So while the political background radiation brought to us by Trump hasn't helped, the seeds were here in Minneapolis well before his rise to prominence. Perhaps Minneapolis and left-leaning activists are not so different than red states in that regard. But 45's victory has done two things in Minneapolis. First, his actions set the tone for what can be considered acceptable discourse. Second, he can be attributed as a convenient bogeyman to rile everyone up.
Lest readers think this post will devolve into pointlessly wistful hand-wringing, I plan on articulating as best I can three main points. What it means to me to be a Minneapolis moderate, two recent events where I believe such moderation was disregarded (to our detriment as a city), and how I hope we can return to better days in terms of our communal discourse.
The easiest line I can draw from a basic tenet of political philosophy to a real-world application is around vacant houses and housing preservation. That issue has been a focal point of mine and of this blog for many years. And what drove my action and my organizing of neighbors, politicians, and other stakeholders was a recognition that we had a set of policies that were inefficient, nonexistent, or downright harmful. And further, those policies were put in place and acted upon by local government without adequate input from community members and professionals who worked directly in the industry.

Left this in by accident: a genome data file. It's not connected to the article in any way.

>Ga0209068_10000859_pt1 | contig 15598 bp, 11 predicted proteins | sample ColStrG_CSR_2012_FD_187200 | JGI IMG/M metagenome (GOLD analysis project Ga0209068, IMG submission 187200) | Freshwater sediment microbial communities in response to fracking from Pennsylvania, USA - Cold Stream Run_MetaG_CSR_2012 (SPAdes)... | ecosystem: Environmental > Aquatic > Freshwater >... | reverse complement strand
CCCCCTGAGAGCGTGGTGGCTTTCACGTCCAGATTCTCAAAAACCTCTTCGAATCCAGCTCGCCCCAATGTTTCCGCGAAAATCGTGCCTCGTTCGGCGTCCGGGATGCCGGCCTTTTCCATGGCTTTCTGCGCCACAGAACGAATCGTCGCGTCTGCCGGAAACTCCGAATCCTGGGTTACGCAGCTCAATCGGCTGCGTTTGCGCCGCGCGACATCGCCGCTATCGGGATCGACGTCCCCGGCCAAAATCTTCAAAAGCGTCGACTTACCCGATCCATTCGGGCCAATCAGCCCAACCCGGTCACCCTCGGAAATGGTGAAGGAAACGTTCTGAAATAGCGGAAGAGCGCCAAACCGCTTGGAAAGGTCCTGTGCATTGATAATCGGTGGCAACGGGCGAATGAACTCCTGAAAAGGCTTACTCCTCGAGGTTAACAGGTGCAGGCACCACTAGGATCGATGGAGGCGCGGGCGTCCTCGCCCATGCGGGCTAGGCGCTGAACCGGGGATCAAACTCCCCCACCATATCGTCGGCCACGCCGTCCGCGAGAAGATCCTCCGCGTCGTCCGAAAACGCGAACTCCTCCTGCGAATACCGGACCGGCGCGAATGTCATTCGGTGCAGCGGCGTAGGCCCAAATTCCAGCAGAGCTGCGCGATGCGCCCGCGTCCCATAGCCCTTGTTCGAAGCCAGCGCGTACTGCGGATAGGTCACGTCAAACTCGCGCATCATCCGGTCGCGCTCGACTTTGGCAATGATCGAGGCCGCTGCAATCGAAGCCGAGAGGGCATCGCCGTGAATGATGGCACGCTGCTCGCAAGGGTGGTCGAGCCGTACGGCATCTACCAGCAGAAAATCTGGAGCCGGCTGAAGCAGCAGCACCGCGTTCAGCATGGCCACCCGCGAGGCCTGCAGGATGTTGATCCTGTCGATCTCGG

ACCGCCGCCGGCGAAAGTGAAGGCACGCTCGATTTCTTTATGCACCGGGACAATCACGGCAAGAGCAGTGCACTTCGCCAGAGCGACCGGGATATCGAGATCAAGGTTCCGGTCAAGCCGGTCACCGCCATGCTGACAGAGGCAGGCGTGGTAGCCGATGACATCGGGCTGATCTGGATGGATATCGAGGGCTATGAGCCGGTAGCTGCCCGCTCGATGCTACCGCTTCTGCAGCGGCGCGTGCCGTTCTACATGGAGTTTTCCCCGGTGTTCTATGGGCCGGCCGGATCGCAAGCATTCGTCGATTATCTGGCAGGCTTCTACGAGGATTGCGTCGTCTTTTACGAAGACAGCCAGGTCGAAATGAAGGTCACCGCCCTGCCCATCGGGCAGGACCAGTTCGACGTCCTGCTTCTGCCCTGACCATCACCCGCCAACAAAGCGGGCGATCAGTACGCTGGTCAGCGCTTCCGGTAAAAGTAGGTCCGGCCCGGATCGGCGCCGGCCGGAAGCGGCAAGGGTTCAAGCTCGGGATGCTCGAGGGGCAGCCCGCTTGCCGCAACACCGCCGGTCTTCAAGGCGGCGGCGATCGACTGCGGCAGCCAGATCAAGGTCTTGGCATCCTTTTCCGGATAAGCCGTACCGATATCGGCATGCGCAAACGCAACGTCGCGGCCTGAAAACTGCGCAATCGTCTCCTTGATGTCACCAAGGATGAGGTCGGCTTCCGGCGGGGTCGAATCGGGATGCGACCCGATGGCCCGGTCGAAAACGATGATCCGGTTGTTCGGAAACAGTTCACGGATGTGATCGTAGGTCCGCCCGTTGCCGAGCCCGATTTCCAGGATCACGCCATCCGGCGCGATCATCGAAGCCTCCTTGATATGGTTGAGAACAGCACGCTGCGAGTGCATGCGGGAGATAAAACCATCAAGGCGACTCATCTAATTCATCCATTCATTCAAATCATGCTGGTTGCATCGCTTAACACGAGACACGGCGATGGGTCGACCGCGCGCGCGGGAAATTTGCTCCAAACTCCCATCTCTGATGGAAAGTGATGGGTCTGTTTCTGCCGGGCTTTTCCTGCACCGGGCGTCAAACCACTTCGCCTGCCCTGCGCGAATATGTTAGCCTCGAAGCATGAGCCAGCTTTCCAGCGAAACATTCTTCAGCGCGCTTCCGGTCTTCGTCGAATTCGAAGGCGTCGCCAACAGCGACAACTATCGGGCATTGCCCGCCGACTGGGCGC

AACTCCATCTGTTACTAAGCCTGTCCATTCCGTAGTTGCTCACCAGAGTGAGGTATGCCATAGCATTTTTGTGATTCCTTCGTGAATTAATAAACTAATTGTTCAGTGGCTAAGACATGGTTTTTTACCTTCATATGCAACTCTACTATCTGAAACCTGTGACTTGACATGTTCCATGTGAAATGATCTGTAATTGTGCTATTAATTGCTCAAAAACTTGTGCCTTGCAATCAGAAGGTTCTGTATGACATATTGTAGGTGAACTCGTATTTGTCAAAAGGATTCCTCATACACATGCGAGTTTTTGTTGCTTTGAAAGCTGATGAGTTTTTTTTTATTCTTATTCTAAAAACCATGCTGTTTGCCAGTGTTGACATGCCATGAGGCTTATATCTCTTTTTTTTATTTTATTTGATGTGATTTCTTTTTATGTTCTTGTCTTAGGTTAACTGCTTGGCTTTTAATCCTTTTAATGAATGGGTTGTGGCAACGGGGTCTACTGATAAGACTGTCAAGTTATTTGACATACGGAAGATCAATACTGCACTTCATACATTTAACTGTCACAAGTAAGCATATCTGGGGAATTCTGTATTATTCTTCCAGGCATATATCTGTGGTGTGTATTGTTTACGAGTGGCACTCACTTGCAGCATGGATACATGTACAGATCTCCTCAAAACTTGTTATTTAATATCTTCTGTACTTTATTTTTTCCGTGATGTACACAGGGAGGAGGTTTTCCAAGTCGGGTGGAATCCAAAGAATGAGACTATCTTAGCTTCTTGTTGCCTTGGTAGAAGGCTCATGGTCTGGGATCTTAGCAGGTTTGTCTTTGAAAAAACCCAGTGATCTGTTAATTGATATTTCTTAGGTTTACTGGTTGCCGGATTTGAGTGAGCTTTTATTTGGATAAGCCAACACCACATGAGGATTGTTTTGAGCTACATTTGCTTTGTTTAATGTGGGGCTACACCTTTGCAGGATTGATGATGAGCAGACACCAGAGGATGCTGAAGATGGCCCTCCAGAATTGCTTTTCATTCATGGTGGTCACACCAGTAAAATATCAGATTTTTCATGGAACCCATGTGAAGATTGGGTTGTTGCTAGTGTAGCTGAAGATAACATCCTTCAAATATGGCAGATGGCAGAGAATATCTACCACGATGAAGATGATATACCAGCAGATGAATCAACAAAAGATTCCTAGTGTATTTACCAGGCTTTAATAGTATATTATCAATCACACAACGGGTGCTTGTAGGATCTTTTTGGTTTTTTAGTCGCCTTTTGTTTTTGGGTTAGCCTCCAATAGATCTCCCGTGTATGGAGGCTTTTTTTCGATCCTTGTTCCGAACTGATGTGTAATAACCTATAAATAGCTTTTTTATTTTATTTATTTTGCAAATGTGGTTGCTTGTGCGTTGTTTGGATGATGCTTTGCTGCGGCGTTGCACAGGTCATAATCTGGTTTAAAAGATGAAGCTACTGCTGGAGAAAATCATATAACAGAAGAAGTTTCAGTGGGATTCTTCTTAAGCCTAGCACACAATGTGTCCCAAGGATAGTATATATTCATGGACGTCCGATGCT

To put it bluntly, Minneapolis and Hennepin County had a philosophy and a set of policies around vacant housing and demolition vs. rehab that was shaped by the opinions and actions of city bureaucrats. People who buy, sell, rehab, build, and finance such housing did not have enough of a voice in these policies. Neighbors who lived next door to a vacant home, or those who could have owner-occupied one if it were available were not given a way to impact the decisions of local government.
The constituency directly affected by that set of positions and actions should have input that carries the greatest weight about whether those policies are beneficial or not, and how to correct the policies, or even (gasp!) whether there should be any policies at all around a given issue. This is a cornerstone of my political beliefs. I believe many on the left share this principle, at least in the abstract. I do not believe we are living up to that goal.